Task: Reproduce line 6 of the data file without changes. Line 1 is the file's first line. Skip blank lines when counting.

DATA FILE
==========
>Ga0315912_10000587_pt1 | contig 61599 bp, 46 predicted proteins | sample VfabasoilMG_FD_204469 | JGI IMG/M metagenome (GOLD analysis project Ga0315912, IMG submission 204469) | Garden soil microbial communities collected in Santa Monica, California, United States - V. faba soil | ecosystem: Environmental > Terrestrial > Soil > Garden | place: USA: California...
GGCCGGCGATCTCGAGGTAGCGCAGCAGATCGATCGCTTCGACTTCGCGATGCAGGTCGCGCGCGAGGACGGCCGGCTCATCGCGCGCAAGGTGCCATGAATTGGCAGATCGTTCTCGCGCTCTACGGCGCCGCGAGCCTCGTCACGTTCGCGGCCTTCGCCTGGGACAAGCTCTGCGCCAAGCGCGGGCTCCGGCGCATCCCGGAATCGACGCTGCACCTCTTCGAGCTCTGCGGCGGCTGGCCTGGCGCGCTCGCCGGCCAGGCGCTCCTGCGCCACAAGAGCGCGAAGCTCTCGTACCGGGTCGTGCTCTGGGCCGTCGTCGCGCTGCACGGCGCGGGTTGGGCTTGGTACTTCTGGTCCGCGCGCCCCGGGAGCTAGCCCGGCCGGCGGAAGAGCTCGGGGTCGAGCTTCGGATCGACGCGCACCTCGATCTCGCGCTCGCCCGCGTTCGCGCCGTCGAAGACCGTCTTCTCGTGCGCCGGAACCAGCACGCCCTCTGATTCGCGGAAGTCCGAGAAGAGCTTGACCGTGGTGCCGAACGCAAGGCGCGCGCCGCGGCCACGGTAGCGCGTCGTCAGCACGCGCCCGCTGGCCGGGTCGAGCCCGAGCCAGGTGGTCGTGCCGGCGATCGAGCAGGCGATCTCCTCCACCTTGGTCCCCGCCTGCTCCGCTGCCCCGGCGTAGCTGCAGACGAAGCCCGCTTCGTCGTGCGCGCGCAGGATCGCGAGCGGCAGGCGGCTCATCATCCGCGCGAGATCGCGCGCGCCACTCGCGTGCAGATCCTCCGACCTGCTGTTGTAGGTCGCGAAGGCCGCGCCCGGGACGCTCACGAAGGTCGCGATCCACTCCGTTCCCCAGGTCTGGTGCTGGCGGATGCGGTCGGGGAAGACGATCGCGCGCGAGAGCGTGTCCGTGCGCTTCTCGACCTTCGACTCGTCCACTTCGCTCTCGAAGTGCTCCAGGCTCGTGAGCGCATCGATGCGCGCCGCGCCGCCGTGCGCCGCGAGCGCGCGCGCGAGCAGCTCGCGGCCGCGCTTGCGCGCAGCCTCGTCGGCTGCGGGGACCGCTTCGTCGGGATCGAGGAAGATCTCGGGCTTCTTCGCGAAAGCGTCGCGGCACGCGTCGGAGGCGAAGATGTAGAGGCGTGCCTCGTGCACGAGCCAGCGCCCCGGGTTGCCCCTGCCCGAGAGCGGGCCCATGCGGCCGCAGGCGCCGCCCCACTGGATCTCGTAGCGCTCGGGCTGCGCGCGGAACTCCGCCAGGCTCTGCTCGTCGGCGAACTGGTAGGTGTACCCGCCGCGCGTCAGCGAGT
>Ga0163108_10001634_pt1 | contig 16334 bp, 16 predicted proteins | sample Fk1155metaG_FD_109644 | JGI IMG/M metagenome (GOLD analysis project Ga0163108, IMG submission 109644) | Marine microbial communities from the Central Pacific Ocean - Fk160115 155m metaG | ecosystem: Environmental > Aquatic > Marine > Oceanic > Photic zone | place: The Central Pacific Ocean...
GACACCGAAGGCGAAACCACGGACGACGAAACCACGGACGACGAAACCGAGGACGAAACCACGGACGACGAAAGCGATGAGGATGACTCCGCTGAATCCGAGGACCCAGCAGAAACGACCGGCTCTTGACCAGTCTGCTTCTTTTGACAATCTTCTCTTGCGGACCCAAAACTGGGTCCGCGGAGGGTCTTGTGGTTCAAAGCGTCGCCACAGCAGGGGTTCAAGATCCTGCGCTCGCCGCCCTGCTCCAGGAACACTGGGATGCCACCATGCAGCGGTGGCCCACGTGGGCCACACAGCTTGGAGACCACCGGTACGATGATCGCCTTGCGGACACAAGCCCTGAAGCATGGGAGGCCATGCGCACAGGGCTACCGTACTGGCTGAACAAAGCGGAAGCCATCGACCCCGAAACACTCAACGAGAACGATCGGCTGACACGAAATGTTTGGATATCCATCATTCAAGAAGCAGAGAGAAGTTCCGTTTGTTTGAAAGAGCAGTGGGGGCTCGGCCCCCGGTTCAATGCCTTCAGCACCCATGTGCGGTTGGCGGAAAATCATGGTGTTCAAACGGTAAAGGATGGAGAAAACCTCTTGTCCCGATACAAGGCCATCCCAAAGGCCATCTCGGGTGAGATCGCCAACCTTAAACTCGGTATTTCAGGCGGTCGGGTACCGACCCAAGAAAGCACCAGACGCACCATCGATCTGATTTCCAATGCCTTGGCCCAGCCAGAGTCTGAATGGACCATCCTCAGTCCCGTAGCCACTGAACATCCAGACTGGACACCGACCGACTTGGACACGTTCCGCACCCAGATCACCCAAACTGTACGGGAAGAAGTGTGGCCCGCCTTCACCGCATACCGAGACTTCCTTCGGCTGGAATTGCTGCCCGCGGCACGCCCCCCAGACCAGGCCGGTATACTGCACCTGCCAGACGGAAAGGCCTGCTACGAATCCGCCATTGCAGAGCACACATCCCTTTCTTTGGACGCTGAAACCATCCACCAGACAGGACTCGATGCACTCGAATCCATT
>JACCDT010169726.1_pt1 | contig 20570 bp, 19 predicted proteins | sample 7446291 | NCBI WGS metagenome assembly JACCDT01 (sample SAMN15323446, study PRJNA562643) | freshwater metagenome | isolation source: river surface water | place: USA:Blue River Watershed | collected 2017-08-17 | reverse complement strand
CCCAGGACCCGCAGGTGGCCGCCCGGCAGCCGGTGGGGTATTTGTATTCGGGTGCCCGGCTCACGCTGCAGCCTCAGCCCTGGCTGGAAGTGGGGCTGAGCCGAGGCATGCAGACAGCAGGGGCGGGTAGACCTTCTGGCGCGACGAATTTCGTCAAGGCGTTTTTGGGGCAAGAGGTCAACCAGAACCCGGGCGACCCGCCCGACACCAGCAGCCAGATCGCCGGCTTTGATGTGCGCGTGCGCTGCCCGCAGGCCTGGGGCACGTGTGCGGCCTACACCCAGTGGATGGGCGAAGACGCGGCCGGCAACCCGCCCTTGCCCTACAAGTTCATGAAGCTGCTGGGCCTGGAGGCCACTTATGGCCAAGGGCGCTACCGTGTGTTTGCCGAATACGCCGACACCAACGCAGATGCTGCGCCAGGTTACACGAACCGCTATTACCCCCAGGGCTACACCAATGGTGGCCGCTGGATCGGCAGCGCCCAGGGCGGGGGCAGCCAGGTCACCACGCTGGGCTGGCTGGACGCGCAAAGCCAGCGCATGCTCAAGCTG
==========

CCCAGGACCCGCAGGTGGCCGCCCGGCAGCCGGTGGGGTATTTGTATTCGGGTGCCCGGCTCACGCTGCAGCCTCAGCCCTGGCTGGAAGTGGGGCTGAGCCGAGGCATGCAGACAGCAGGGGCGGGTAGACCTTCTGGCGCGACGAATTTCGTCAAGGCGTTTTTGGGGCAAGAGGTCAACCAGAACCCGGGCGACCCGCCCGACACCAGCAGCCAGATCGCCGGCTTTGATGTGCGCGTGCGCTGCCCGCAGGCCTGGGGCACGTGTGCGGCCTACACCCAGTGGATGGGCGAAGACGCGGCCGGCAACCCGCCCTTGCCCTACAAGTTCATGAAGCTGCTGGGCCTGGAGGCCACTTATGGCCAAGGGCGCTACCGTGTGTTTGCCGAATACGCCGACACCAACGCAGATGCTGCGCCAGGTTACACGAACCGCTATTACCCCCAGGGCTACACCAATGGTGGCCGCTGGATCGGCAGCGCCCAGGGCGGGGGCAGCCAGGTCACCACGCTGGGCTGGCTGGACGCGCAAAGCCAGCGCATGCTCAAGCTG